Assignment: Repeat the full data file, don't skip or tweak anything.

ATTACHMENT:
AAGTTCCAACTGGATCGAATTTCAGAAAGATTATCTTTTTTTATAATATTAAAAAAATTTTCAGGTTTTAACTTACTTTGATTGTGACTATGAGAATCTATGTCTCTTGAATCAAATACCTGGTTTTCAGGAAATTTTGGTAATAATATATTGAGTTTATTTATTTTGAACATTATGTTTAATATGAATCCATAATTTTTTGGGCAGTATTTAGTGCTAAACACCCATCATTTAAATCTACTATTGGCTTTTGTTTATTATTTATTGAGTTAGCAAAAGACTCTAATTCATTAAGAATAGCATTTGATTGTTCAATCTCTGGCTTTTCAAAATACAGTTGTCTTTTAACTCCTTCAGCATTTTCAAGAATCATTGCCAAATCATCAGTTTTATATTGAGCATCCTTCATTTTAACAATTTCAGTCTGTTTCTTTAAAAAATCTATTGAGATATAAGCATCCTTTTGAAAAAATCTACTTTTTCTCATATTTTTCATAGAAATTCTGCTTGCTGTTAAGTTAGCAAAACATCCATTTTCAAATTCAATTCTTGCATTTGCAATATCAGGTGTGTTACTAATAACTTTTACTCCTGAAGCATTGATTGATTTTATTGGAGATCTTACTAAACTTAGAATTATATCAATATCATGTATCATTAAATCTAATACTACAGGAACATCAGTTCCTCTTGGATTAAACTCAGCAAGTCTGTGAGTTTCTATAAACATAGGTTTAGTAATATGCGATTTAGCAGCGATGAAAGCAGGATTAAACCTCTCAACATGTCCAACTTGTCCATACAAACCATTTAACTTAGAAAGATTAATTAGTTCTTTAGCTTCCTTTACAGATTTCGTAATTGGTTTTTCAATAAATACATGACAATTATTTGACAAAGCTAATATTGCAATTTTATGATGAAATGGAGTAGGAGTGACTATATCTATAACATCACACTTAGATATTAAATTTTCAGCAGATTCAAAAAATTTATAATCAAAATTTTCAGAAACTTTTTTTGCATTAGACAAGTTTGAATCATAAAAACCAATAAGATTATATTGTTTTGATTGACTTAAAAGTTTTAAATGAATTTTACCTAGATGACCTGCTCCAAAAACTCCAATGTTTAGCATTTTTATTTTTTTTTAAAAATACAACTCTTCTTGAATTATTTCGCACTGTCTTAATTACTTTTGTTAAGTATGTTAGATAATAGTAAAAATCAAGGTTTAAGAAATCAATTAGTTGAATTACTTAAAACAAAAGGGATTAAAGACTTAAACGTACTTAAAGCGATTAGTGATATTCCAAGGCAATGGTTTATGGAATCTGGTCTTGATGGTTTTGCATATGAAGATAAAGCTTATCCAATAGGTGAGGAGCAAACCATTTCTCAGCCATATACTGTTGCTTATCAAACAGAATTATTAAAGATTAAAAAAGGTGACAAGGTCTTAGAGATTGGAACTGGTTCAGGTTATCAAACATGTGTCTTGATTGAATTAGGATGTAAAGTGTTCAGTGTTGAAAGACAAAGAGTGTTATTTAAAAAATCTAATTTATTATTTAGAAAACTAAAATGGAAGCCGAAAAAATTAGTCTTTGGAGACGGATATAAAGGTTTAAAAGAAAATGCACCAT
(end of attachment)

AAGTTCCAACTGGATCGAATTTCAGAAAGATTATCTTTTTTTATAATATTAAAAAAATTTTCAGGTTTTAACTTACTTTGATTGTGACTATGAGAATCTATGTCTCTTGAATCAAATACCTGGTTTTCAGGAAATTTTGGTAATAATATATTGAGTTTATTTATTTTGAACATTATGTTTAATATGAATCCATAATTTTTTGGGCAGTATTTAGTGCTAAACACCCATCATTTAAATCTACTATTGGCTTTTGTTTATTATTTATTGAGTTAGCAAAAGACTCTAATTCATTAAGAATAGCATTTGATTGTTCAATCTCTGGCTTTTCAAAATACAGTTGTCTTTTAACTCCTTCAGCATTTTCAAGAATCATTGCCAAATCATCAGTTTTATATTGAGCATCCTTCATTTTAACAATTTCAGTCTGTTTCTTTAAAAAATCTATTGAGATATAAGCATCCTTTTGAAAAAATCTACTTTTTCTCATATTTTTCATAGAAATTCTGCTTGCTGTTAAGTTAGCAAAACATCCATTTTCAAATTCAATTCTTGCATTTGCAATATCAGGTGTGTTACTAATAACTTTTACTCCTGAAGCATTGATTGATTTTATTGGAGATCTTACTAAACTTAGAATTATATCAATATCATGTATCATTAAATCTAATACTACAGGAACATCAGTTCCTCTTGGATTAAACTCAGCAAGTCTGTGAGTTTCTATAAACATAGGTTTAGTAATATGCGATTTAGCAGCGATGAAAGCAGGATTAAACCTCTCAACATGTCCAACTTGTCCATACAAACCATTTAACTTAGAAAGATTAATTAGTTCTTTAGCTTCCTTTACAGATTTCGTAATTGGTTTTTCAATAAATACATGACAATTATTTGACAAAGCTAATATTGCAATTTTATGATGAAATGGAGTAGGAGTGACTATATCTATAACATCACACTTAGATATTAAATTTTCAGCAGATTCAAAAAATTTATAATCAAAATTTTCAGAAACTTTTTTTGCATTAGACAAGTTTGAATCATAAAAACCAATAAGATTATATTGTTTTGATTGACTTAAAAGTTTTAAATGAATTTTACCTAGATGACCTGCTCCAAAAACTCCAATGTTTAGCATTTTTATTTTTTTTTAAAAATACAACTCTTCTTGAATTATTTCGCACTGTCTTAATTACTTTTGTTAAGTATGTTAGATAATAGTAAAAATCAAGGTTTAAGAAATCAATTAGTTGAATTACTTAAAACAAAAGGGATTAAAGACTTAAACGTACTTAAAGCGATTAGTGATATTCCAAGGCAATGGTTTATGGAATCTGGTCTTGATGGTTTTGCATATGAAGATAAAGCTTATCCAATAGGTGAGGAGCAAACCATTTCTCAGCCATATACTGTTGCTTATCAAACAGAATTATTAAAGATTAAAAAAGGTGACAAGGTCTTAGAGATTGGAACTGGTTCAGGTTATCAAACATGTGTCTTGATTGAATTAGGATGTAAAGTGTTCAGTGTTGAAAGACAAAGAGTGTTATTTAAAAAATCTAATTTATTATTTAGAAAACTAAAATGGAAGCCGAAAAAATTAGTCTTTGGAGACGGATATAAAGGTTTAAAAGAAAATGCACCAT